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8/13/2013
06:31 PM
Kelly Sheridan
Kelly Sheridan
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10 Hidden Android Tips, Tricks

Learn some new tricks for your Android smartphone with our tips on maps, storage, data plans and more.
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Many of today's devices run on the 4G network. Unfortunately, 4G coverage is often spotty, and using it can quickly drain your phone's battery and put you over your monthly data allowance. You might want to use the 4G network only in a well-covered area, or switch to 3G when you're running low on power. Android makes it easy to do this. To switch networks, simply go to Settings > Mobile networks > Network mode and set your phone to CDMA only (3G) or LTE/CDMA (4G). These settings might vary depending on your location and which network you're on.

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mkelly953
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mkelly953,
User Rank: Apprentice
8/15/2013 | 5:31:09 PM
re: 10 Hidden Android Tips, Tricks
Screen captures on android may be trickier, but at least they are image files and not the iphone movie files. Why does a screen shot need to play as a short movie file?
Number 6
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Number 6,
User Rank: Moderator
8/15/2013 | 7:07:40 PM
re: 10 Hidden Android Tips, Tricks
Screen shot on the Galaxy S4 is power + home, not power + volume down.
Onavo Count and the newer Androids both allow the user to restrict an app to wifi-only. Very useful when using one of those limited AT&T or Verizon data plans.
Laurianne
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Laurianne,
User Rank: Author
8/16/2013 | 7:23:15 PM
re: 10 Hidden Android Tips, Tricks
How about some more battery tricks, readers? What's your juice-saving secret?
ANON1254835621789
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ANON1254835621789,
User Rank: Apprentice
8/19/2013 | 1:40:29 PM
re: 10 Hidden Android Tips, Tricks
turn your apps off when not using them
Cara Latham
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Cara Latham,
User Rank: Apprentice
8/20/2013 | 2:43:38 PM
re: 10 Hidden Android Tips, Tricks
I like the option of sending a text to the caller whose call you might have ignored. Sometimes you have to ignore for good reason (meeting, etc.), and you don't want someone to think you intentionally ignored them, especially if it is a client. This makes it easy, instant, and hassle-free.
Cara Latham
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Cara Latham,
User Rank: Apprentice
9/3/2013 | 12:38:27 PM
re: 10 Hidden Android Tips, Tricks
For storage, I use Dropbox. It is the easiest way for me to transfer and store files from your Android to your computer. Plus, with some Android devices, like the HTC One, you can choose an option that automatically backs your camera pics up to Dropbox without your having to manually do so.
Xennex
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Xennex,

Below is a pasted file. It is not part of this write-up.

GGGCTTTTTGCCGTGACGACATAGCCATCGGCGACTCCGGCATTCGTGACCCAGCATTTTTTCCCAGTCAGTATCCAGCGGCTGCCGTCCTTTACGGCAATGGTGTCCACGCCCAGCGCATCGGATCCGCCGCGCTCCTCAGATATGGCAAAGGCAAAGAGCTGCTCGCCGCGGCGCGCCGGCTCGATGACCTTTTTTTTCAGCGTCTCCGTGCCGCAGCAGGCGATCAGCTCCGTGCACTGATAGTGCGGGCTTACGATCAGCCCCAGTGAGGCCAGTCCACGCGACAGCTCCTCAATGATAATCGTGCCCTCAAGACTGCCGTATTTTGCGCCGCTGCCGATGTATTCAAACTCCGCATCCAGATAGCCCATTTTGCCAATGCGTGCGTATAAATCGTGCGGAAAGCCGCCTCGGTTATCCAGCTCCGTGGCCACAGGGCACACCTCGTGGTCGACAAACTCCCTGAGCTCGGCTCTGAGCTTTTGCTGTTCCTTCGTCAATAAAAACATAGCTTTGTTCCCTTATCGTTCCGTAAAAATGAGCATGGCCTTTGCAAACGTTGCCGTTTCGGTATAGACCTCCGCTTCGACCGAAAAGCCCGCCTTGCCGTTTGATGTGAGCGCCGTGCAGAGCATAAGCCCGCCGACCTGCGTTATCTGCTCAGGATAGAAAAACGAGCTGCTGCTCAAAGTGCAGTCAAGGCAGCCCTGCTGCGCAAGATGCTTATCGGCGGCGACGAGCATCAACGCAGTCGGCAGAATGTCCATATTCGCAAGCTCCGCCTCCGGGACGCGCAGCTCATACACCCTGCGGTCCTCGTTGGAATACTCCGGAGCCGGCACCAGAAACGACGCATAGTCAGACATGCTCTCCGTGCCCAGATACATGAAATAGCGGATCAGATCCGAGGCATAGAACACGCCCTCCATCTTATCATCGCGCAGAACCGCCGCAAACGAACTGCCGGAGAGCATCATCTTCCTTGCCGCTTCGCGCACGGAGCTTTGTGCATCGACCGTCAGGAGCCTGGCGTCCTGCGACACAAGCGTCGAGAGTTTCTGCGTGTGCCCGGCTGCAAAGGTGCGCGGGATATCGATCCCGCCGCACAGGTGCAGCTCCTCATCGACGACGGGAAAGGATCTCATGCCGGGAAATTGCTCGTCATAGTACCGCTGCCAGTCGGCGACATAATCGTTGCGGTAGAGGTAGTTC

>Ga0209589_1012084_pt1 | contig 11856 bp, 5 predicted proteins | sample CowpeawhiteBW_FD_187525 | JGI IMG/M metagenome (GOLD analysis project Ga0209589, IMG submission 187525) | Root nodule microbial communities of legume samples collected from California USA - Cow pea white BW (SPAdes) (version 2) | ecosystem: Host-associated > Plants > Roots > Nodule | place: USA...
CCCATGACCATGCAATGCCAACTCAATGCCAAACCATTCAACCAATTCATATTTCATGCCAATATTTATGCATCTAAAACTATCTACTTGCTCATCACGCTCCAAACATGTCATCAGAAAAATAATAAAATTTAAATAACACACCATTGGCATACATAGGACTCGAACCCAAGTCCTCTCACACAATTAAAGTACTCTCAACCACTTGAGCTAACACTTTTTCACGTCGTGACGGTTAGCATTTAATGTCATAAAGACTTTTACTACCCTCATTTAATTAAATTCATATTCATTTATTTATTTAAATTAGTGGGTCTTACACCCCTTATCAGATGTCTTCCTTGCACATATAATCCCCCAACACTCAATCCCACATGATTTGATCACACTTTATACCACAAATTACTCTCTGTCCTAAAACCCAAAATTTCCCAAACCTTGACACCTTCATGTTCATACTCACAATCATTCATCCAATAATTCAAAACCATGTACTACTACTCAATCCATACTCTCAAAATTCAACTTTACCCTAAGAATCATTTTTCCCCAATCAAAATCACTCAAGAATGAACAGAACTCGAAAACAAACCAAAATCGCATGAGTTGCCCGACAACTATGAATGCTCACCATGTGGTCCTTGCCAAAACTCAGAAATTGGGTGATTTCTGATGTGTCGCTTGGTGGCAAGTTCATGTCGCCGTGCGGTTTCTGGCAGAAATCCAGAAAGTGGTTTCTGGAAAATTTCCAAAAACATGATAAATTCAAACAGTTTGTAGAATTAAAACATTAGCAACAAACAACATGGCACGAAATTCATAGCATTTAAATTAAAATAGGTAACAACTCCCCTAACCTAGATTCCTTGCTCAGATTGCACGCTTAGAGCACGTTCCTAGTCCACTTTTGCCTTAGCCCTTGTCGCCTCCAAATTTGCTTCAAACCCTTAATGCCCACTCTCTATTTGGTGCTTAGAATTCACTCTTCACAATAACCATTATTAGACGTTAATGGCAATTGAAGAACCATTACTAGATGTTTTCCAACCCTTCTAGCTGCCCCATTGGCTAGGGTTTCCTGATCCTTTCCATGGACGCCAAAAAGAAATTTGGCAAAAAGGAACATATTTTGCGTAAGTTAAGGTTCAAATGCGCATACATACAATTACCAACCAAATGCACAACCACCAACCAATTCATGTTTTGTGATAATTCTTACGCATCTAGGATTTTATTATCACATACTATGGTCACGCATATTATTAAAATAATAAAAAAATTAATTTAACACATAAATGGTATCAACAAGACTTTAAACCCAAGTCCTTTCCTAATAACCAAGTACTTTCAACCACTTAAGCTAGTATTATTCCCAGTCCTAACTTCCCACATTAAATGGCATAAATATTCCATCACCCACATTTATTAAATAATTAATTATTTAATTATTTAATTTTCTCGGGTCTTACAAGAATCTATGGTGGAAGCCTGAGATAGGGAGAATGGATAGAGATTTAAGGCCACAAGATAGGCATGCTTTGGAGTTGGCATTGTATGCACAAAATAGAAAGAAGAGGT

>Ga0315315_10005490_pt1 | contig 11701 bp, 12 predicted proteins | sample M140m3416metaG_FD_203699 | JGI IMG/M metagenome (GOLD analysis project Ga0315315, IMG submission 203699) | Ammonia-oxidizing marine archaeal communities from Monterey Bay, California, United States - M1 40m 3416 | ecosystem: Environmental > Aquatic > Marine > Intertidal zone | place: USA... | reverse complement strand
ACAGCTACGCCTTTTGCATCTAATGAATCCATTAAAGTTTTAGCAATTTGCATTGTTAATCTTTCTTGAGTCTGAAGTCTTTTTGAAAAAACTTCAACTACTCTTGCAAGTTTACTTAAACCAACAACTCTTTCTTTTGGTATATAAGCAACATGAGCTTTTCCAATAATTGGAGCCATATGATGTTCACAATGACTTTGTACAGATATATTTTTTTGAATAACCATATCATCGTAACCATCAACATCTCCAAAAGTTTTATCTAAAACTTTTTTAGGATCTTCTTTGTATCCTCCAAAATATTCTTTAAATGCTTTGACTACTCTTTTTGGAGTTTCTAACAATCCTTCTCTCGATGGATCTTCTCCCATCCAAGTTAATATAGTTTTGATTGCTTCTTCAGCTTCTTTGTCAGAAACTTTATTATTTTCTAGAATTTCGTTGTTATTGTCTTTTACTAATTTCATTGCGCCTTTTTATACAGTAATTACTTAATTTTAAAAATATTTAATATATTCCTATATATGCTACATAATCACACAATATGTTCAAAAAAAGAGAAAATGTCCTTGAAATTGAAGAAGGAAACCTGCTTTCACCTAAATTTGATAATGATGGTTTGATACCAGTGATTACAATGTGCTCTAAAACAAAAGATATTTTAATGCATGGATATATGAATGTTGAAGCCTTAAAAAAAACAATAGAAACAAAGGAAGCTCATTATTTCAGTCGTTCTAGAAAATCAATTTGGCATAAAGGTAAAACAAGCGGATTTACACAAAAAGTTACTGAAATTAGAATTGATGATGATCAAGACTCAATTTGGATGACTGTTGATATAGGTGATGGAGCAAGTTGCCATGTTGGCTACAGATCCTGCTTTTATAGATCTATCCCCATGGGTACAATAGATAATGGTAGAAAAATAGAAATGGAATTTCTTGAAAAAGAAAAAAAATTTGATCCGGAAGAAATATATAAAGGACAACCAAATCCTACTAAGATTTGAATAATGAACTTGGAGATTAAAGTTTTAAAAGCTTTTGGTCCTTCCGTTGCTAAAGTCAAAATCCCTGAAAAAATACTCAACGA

User Rank: Apprentice
9/5/2013 | 12:38:12 AM
re: 10 Hidden Android Tips, Tricks
For my Galaxy S2 the Owner Info is under Settings > Lock screen > Owner Information
Becca L
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Becca L,
User Rank: Apprentice
9/9/2013 | 8:08:24 PM
re: 10 Hidden Android Tips, Tricks
I always wonder about the etiquette of this. When is it acceptable to "ignore with text?" For too often I want to add something more personal to the standard ignore texts, but typing it out (in the middle of a meeting, for example) is not exactly ideal. Better to ignore altogether, I say.
Cara Latham
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Cara Latham,
User Rank: Apprentice
9/10/2013 | 2:35:30 PM
re: 10 Hidden Android Tips, Tricks
I agree that you might want to add something more personal, but then again, I look at it as sort of an away message. If you set an away message on an IM system, you usually write, "Be right back," or "In a meeting." If you can somehow design the text to reflect that this is an automated message that just allows someone to know they weren't simply ignored, I think this can help. But you are right. If you ignore, and then call back and explain that you were in a meeting, usually there are no hard feelings.
umain30
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umain30,
User Rank: Apprentice
10/3/2013 | 2:55:16 AM
re: 10 Hidden Android Tips, Tricks
Gmail secure with two-factor authentication may be one of the important factor. This isn't an Android-exclusive tip, since Google authentication also works with iOS and BlackBerry devices. But since it comes from Google, we figure it's okay to include here.Two-factor authentication adds an extra layer of security for your Google account beyond just a password. With two-factor authentication enabled, bad guys would have to know your password and physically possess your phone to gain access to your mail and information. To set it up, download the "Google Authenticator" app, then enable Google's "two-step verification" for your account. You'll be prompted to pair your phone with your account using either a QR code or a manual entry. From that point on, when you're signing in to Google, you'll also have to enter a verification code that Google sends to the Authenticator app on your phone.
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